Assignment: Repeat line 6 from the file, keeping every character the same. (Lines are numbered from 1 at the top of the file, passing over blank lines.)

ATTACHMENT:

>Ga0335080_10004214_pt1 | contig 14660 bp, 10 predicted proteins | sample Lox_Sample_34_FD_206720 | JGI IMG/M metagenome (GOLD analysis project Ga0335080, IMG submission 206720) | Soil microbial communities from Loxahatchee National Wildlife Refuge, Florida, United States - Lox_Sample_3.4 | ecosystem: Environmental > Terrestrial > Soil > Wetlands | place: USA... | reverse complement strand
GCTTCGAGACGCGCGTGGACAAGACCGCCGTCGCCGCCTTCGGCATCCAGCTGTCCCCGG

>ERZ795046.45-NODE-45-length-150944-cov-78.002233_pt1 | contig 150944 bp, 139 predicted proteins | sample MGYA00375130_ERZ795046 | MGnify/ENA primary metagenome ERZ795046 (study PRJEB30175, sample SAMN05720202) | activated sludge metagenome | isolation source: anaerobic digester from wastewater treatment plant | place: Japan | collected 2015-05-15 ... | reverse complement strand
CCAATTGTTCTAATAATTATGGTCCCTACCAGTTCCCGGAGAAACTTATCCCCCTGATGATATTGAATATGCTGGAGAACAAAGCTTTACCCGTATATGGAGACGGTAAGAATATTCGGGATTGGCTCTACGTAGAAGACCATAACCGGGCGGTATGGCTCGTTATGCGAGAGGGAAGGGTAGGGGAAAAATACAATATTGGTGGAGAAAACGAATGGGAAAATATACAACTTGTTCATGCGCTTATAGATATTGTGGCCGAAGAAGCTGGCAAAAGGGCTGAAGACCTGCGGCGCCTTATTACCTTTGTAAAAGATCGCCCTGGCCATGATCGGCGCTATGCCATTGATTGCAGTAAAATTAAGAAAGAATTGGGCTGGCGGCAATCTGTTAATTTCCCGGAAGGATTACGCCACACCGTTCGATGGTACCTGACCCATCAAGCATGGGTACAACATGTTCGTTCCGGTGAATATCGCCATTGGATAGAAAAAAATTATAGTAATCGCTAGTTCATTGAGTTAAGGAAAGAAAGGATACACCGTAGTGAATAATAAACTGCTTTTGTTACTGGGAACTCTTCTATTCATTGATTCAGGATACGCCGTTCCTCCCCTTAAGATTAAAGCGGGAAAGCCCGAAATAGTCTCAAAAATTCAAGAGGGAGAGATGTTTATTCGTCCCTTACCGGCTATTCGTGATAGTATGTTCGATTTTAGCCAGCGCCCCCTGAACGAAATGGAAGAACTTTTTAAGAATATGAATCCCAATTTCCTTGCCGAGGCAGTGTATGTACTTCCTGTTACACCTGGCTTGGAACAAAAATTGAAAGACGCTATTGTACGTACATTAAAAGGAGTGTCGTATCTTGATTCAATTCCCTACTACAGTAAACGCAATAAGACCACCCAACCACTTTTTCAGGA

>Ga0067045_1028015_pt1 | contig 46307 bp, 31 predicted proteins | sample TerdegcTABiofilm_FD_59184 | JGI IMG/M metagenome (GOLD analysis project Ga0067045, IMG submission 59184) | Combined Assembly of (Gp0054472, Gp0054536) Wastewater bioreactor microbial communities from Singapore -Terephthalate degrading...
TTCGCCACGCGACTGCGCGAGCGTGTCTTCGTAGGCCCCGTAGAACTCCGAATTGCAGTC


TTCGCCACGCGACTGCGCGAGCGTGTCTTCGTAGGCCCCGTAGAACTCCGAATTGCAGTC